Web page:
Thursday, April 26, 2007

Mission Possible

A friend sent a link to this Daniel Pinchbeck article, Mission Possible, after a long conversation about mainstream media and how it is being affected by the blogosphere. Pinchbeck calls for us to "...deepen our commitment to transformation..." rather than flinch away from the disaster looming in our future. But the "transformation" he calls for is a spiritual one, not a technological one. Indeed Pinchbeck seems to have greater faith in the possibility that mainstream media can be used to change the way people think and live on this planet, then that technology can help correct or mediate the imbalances that we have created on our planet.

I found this disturbing for a number of reasons. First, and perhaps most importantly, I don't believe that we as a species have enough time left to convince people to think and live differently. There are too many of us, we are too dependent upon destructive technologies just to eat every day (much less everything else we need and want to do), and the underlying compulsion to consume is too powerful. Thus I believe that for us to save ourselves, we have to invest in and use technology to fix our world.

But I also found it to be paradoxical that Pinchbeck is arguing that using one of the tools that humans have invented (mass media) can be a successful strategy to correcting the worlds problems while using other tools (science, technology) will fail. I tracked Pinchbeck down to ask him about this. As a side note, shame on the Seattle Conscious Choice website for not making this easier. But I did find an email address by simply googling him.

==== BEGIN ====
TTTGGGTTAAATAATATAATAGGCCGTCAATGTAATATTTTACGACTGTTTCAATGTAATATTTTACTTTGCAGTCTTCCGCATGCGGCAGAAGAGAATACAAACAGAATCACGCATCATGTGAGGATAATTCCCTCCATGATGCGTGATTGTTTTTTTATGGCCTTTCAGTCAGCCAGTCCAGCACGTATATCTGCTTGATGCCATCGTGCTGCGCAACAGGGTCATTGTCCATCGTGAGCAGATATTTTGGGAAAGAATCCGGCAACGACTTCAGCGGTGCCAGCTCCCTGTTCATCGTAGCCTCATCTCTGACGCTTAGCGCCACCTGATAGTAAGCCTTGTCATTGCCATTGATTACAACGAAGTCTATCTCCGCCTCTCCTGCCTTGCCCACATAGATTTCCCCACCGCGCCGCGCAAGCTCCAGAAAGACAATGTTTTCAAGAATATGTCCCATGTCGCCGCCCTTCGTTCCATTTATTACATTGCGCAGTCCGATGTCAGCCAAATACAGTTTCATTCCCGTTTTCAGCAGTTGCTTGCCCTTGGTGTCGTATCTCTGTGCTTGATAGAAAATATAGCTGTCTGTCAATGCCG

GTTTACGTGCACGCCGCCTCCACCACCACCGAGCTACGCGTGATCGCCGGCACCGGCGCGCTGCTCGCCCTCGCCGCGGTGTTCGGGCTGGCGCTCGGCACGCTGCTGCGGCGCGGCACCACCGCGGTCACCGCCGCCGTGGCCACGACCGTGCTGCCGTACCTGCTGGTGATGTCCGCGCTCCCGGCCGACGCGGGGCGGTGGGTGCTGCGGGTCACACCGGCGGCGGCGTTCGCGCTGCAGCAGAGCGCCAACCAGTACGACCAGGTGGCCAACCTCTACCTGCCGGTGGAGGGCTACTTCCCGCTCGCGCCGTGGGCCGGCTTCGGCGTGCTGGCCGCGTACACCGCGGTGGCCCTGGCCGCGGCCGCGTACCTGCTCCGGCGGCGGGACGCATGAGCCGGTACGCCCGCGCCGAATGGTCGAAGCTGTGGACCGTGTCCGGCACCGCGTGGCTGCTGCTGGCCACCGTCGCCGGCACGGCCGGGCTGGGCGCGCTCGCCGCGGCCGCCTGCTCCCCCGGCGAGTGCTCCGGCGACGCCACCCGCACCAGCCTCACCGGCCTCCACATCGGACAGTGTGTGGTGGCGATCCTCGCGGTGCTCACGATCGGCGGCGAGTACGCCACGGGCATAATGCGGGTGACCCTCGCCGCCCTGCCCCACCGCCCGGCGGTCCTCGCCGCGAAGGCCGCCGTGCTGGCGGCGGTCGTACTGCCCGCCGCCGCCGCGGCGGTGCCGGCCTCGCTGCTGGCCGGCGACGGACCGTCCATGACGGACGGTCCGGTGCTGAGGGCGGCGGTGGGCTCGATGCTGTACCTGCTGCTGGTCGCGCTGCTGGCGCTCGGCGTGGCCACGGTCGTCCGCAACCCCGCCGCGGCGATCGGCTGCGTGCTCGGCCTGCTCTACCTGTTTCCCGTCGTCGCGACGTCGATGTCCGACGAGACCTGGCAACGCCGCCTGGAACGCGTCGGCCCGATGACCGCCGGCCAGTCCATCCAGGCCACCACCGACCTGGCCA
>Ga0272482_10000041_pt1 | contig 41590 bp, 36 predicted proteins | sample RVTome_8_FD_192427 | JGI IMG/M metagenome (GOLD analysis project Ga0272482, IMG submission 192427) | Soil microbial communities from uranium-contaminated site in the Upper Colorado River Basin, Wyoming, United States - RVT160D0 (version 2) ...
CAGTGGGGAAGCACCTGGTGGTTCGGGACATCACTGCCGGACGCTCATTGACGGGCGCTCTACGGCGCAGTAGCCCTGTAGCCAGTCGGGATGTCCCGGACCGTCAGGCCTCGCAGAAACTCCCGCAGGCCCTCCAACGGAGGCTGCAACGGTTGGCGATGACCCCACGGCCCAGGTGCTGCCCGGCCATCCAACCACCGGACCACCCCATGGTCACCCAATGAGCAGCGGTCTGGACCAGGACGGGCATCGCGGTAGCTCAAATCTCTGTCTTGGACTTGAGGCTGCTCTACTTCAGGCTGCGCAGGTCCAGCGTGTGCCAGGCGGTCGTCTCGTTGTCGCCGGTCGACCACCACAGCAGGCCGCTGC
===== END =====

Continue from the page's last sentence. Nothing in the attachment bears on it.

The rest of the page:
Pinchbeck writes back "Every potent new technology has unleashed a deeper level of damage. The law of unintended consequences: biotech now kills the honeybees, what will nanotech destroy?"

Well, the latest news out (LA Times article) suggests that it is actually a fungus affecting bees, not biotech. And we wouldn't know this without science, much less have the ability to find a way of solving the problem.

Let's face facts -- we have already passed a key tipping point. Human beings now have the responsibility to manage the ecosystem, it is no longer self managing in a way that will sustain the health and well being of our species. We need more technology and more management of the ecosystem, not less. Just arguing that we should all become earth friendly in the way we live will not pull us back from disaster that is now brewing in our future.